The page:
Either way, once the Inflammation Circuit is engaged, it becomes more and more vulnerable to dysregulation. Dysregulation of your Inflammation Circuit can lead to many issues. One of the most common, yet least recognized, is dysbiosis – the imbalance of your gut’s microbiome. Gastrointestinal issues and problems with your immune system can also result. When your immune system dysregulates, you may end up with lowered immunity or autoimmunity.

As inflammation becomes more severe, it can spread from the area it originated, perhaps where the NO/ONOO- cycle began, for example. If it spreads to your skin, it can cause skin rashes. Inflammation that reaches your brain and nervous system can cause neurological and psychiatric symptoms, such as anxiety, panic attacks, sleep problems, and brain fog. If inflammation spreads throughout your gastrointestinal tract, you can get nausea, IBD, and leaky gut syndrome. You can also end up with food sensitivities you didn’t have before, recurring infections, SIBO, and IBS.

What to Do If You Think You Have Electromagnetic Hypersensitivity

The first thing is to conduct a process of elimination. You need to check whether you really may be suffering from another condition that is causing these symptoms that you may not know you have. Some possible conditions to look at are chronic fatigue syndrome, metabolic issues, thyroid problems, stealth viruses like Lyme disease and Epstein-Barr, and psychiatric conditions, like major depressive disorder. AFS and NEM dysregulation are other possible issues.

You may also want to check if there is something in your environment other than EMFs that may be the culprit. This could include toxins, mold, air pollution, bad lighting, and noise pollution. Then, do what you can to reduce or remove these problems.

Next, you need to check what lifestyle factors may be contributing to increased inflammation and other symptoms. These factors can include poor quality sleep, a sedentary lifestyle, food and drug sensitivities, overconsumption of alcohol, an unhealthy diet, nutrient deficiencies, and psychological pressure.

Once you’ve ruled out other possible conditions and sources of symptoms, you’ll be closer to knowing what you're dealing with.

Your next step is to reduce EMF exposure. There are many resources online with tips and tricks on how to do that. But the gist of it is to use cable internet when possible, turn off any wireless devices when not using them, and use shielding blankets on your body and in your house. These are blankets are made with copper and other substances that reduce or block EMFs.

Learn More:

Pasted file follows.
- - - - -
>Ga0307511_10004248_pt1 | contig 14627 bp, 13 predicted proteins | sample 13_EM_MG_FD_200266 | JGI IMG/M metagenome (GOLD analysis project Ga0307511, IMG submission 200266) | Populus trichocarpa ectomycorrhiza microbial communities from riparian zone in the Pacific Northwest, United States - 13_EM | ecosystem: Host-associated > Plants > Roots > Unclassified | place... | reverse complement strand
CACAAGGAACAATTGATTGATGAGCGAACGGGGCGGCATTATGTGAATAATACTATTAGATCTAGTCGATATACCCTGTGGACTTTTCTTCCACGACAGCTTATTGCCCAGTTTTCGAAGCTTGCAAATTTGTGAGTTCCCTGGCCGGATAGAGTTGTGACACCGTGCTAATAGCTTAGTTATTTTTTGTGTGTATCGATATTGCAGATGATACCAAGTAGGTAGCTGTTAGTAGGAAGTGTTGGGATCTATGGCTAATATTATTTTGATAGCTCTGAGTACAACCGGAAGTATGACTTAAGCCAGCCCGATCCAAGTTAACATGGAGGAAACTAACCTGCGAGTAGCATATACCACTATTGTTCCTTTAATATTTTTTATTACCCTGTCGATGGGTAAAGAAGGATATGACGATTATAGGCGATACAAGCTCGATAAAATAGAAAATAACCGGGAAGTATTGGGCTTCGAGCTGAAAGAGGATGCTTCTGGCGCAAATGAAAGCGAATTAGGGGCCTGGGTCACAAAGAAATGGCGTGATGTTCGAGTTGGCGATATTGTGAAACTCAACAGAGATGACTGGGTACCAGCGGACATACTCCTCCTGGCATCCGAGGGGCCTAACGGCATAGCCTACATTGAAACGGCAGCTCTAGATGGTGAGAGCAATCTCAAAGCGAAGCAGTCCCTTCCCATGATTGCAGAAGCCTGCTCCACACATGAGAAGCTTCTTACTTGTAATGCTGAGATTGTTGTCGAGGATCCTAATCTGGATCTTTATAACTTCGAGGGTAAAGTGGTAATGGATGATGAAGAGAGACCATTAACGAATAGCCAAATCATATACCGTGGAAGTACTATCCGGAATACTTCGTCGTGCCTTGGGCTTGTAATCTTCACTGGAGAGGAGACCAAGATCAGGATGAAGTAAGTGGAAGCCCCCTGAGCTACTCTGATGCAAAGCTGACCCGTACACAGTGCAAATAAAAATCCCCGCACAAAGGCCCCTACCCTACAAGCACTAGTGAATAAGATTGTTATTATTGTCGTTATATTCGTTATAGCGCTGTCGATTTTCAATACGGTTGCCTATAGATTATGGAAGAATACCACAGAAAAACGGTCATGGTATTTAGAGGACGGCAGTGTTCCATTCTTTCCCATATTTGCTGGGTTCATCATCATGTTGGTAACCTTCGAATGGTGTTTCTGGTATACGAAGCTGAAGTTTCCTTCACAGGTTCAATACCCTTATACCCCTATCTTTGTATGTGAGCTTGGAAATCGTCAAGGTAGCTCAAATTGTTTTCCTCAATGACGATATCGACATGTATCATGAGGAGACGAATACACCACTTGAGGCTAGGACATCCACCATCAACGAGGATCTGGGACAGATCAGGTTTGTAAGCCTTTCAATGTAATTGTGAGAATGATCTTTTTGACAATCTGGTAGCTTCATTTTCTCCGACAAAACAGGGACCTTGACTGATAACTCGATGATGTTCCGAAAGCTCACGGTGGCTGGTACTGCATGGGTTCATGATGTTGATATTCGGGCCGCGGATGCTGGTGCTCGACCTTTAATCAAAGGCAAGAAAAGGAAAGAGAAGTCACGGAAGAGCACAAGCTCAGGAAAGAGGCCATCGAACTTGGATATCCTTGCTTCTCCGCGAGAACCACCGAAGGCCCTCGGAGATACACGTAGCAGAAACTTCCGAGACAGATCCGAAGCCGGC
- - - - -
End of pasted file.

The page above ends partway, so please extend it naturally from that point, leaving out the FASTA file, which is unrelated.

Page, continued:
» Read our complete long-read article on electromagnetic hypersensitivity and Adrenal Fatigue
» Adrenal Fatigue FAQs
» Take our 3-minute test to see if you may have Adrenal Fatigue

In Conclusion

An image of a woman holding her cellphone while pinching her nose due to a headacheWhether electromagnetic hypersensitivity is real is a topic of debate in the scientific and medical communities. But whatever the case may be, the symptoms are real. Real people are suffering daily from something causing these symptoms, and we would not completely rule out EMF exposure as a possible cause.

We also recommend you look at the possible role of AFS and NEM dysregulation. These are very common conditions that can be causing some of your symptoms, whether they were triggered by EMFs or other stressors.

Steps to address AFS and inflammation include eating an adrenal fatigue diet, taking certain supplements, doing gentle forms of exercise, implementing good sleep hygiene practices, and managing your stress levels. Then, you can add some very gentle detoxification, as well as grounding practices and EMF reducing techniques. The good thing about this approach is that it will help with many different root problems. It is all about strengthening your adrenals, lowering your inflammation levels, and balancing out your stress response.

But whatever you choose to do, please don’t do it alone. You need guidance to ensure you don’t retoxify your system, get paradoxical reactions, or inadvertently worsen your adrenal fatigue or EHS symptoms. Make sure you talk to a trusted health professional about your plans and concerns.

Dr. Lam’s Key Question

Electromagnetic hypersensitivity is a big topic of debate. Some people swear that it is real and debilitating, while scientific studies have yet to validate its existence. What is not up for debate is the seriousness of its symptoms. So it’s time to look for its causes and a solution.